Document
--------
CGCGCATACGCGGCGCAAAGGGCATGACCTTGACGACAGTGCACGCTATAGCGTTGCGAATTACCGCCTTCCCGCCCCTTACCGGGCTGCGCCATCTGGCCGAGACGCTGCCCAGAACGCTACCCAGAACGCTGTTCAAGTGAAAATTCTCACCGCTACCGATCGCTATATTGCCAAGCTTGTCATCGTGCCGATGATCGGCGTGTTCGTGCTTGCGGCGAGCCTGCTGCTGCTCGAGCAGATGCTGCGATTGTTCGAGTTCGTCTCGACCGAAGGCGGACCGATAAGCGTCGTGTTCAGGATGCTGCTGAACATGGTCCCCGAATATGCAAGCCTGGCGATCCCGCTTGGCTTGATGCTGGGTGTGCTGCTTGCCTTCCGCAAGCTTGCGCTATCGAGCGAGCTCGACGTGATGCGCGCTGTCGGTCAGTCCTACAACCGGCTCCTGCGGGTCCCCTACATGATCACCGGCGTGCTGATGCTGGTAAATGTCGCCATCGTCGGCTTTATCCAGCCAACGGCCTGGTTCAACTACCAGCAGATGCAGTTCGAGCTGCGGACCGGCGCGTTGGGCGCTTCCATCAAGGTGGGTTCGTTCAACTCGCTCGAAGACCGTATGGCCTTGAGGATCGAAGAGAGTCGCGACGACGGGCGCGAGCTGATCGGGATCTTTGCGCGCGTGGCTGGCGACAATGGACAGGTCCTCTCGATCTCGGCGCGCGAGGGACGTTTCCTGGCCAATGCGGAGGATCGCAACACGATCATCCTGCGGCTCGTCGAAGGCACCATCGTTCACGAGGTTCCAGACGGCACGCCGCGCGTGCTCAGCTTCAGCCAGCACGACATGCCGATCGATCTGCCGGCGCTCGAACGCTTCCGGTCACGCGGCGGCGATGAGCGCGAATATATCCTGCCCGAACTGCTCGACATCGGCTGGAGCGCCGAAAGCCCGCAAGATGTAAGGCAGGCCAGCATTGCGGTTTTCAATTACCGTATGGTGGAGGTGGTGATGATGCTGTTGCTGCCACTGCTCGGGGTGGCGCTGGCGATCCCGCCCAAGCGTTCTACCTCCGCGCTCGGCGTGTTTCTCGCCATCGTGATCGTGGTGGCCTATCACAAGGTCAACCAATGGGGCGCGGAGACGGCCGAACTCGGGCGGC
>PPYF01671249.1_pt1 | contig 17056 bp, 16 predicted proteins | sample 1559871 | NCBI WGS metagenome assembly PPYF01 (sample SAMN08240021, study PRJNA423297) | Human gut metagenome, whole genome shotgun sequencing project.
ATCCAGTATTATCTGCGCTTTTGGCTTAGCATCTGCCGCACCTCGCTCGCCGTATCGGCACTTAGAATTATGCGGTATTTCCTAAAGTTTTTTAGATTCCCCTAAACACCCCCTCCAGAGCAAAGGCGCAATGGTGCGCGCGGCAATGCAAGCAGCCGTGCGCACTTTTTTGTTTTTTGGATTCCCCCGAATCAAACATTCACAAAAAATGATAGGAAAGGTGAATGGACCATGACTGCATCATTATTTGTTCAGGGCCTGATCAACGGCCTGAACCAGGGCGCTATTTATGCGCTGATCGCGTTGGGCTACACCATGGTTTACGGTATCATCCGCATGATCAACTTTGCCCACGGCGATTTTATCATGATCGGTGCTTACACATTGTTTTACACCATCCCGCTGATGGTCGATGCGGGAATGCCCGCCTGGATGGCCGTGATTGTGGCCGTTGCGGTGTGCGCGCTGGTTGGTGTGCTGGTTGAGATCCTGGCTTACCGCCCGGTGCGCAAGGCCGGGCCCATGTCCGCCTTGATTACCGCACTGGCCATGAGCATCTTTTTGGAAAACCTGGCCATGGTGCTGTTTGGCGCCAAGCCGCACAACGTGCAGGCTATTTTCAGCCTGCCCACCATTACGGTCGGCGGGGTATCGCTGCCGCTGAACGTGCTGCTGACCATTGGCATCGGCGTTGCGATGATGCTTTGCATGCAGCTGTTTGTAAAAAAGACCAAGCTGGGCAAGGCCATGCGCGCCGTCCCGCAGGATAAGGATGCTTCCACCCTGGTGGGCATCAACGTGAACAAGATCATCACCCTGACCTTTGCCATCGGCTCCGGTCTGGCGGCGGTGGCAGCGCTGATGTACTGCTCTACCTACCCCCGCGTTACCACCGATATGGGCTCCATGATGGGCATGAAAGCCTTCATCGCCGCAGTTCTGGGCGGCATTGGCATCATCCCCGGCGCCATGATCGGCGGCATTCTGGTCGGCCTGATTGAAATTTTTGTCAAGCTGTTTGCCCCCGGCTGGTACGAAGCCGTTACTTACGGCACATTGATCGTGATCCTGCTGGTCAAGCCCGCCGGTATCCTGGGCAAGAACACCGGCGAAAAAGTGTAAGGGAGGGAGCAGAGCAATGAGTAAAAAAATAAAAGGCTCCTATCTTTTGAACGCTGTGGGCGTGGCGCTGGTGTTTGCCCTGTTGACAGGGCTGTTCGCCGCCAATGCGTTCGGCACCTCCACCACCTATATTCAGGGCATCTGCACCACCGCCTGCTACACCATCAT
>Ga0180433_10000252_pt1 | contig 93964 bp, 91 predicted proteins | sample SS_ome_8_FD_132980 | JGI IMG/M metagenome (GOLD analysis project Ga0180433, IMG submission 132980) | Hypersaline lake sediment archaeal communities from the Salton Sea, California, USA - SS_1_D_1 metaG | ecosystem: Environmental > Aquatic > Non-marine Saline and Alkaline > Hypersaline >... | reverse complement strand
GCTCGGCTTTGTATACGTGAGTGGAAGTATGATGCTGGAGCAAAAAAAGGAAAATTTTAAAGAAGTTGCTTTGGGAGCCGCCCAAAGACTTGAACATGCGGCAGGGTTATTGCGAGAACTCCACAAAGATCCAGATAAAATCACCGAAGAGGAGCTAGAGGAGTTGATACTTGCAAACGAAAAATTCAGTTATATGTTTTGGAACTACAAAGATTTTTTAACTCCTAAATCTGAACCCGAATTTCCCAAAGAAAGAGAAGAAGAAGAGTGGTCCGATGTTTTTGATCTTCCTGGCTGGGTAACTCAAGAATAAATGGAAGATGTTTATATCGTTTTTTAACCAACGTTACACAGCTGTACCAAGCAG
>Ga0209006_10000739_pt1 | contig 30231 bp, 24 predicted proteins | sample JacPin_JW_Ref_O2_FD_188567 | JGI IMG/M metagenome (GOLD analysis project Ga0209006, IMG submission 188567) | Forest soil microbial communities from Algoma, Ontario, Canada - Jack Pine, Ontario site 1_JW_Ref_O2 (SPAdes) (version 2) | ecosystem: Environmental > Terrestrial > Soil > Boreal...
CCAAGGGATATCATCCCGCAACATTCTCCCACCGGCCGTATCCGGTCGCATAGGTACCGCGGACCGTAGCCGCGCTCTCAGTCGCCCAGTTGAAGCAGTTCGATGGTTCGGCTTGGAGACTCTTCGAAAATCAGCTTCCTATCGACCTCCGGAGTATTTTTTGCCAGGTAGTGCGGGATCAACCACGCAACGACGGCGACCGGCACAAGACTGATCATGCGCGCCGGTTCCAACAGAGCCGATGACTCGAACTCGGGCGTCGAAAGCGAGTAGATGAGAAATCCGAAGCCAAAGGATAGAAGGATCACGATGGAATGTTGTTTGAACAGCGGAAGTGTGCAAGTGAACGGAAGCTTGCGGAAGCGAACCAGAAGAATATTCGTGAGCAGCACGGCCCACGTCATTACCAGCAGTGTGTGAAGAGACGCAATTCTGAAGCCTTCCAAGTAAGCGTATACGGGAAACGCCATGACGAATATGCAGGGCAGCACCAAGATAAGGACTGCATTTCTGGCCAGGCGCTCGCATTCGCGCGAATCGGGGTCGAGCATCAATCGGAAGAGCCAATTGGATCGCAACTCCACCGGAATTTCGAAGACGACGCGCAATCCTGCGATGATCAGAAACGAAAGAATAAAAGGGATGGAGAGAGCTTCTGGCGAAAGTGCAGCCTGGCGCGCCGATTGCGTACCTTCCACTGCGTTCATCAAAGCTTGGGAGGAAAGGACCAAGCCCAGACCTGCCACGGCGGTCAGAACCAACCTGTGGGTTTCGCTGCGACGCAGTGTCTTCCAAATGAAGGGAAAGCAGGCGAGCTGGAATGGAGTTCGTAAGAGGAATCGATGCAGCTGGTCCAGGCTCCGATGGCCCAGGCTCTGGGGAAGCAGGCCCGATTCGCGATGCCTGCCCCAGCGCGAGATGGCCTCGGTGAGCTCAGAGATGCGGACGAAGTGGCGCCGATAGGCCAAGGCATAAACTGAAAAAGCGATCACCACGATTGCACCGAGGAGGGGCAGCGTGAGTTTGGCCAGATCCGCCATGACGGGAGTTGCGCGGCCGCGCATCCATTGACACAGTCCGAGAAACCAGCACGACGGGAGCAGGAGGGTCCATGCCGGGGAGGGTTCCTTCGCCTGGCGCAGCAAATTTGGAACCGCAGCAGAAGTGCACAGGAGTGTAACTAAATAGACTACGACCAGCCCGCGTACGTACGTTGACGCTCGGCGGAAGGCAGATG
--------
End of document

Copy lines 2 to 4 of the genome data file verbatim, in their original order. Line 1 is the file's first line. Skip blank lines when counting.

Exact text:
>PPYF01671249.1_pt1 | contig 17056 bp, 16 predicted proteins | sample 1559871 | NCBI WGS metagenome assembly PPYF01 (sample SAMN08240021, study PRJNA423297) | Human gut metagenome, whole genome shotgun sequencing project.
ATCCAGTATTATCTGCGCTTTTGGCTTAGCATCTGCCGCACCTCGCTCGCCGTATCGGCACTTAGAATTATGCGGTATTTCCTAAAGTTTTTTAGATTCCCCTAAACACCCCCTCCAGAGCAAAGGCGCAATGGTGCGCGCGGCAATGCAAGCAGCCGTGCGCACTTTTTTGTTTTTTGGATTCCCCCGAATCAAACATTCACAAAAAATGATAGGAAAGGTGAATGGACCATGACTGCATCATTATTTGTTCAGGGCCTGATCAACGGCCTGAACCAGGGCGCTATTTATGCGCTGATCGCGTTGGGCTACACCATGGTTTACGGTATCATCCGCATGATCAACTTTGCCCACGGCGATTTTATCATGATCGGTGCTTACACATTGTTTTACACCATCCCGCTGATGGTCGATGCGGGAATGCCCGCCTGGATGGCCGTGATTGTGGCCGTTGCGGTGTGCGCGCTGGTTGGTGTGCTGGTTGAGATCCTGGCTTACCGCCCGGTGCGCAAGGCCGGGCCCATGTCCGCCTTGATTACCGCACTGGCCATGAGCATCTTTTTGGAAAACCTGGCCATGGTGCTGTTTGGCGCCAAGCCGCACAACGTGCAGGCTATTTTCAGCCTGCCCACCATTACGGTCGGCGGGGTATCGCTGCCGCTGAACGTGCTGCTGACCATTGGCATCGGCGTTGCGATGATGCTTTGCATGCAGCTGTTTGTAAAAAAGACCAAGCTGGGCAAGGCCATGCGCGCCGTCCCGCAGGATAAGGATGCTTCCACCCTGGTGGGCATCAACGTGAACAAGATCATCACCCTGACCTTTGCCATCGGCTCCGGTCTGGCGGCGGTGGCAGCGCTGATGTACTGCTCTACCTACCCCCGCGTTACCACCGATATGGGCTCCATGATGGGCATGAAAGCCTTCATCGCCGCAGTTCTGGGCGGCATTGGCATCATCCCCGGCGCCATGATCGGCGGCATTCTGGTCGGCCTGATTGAAATTTTTGTCAAGCTGTTTGCCCCCGGCTGGTACGAAGCCGTTACTTACGGCACATTGATCGTGATCCTGCTGGTCAAGCCCGCCGGTATCCTGGGCAAGAACACCGGCGAAAAAGTGTAAGGGAGGGAGCAGAGCAATGAGTAAAAAAATAAAAGGCTCCTATCTTTTGAACGCTGTGGGCGTGGCGCTGGTGTTTGCCCTGTTGACAGGGCTGTTCGCCGCCAATGCGTTCGGCACCTCCACCACCTATATTCAGGGCATCTGCACCACCGCCTGCTACACCATCAT
>Ga0180433_10000252_pt1 | contig 93964 bp, 91 predicted proteins | sample SS_ome_8_FD_132980 | JGI IMG/M metagenome (GOLD analysis project Ga0180433, IMG submission 132980) | Hypersaline lake sediment archaeal communities from the Salton Sea, California, USA - SS_1_D_1 metaG | ecosystem: Environmental > Aquatic > Non-marine Saline and Alkaline > Hypersaline >... | reverse complement strand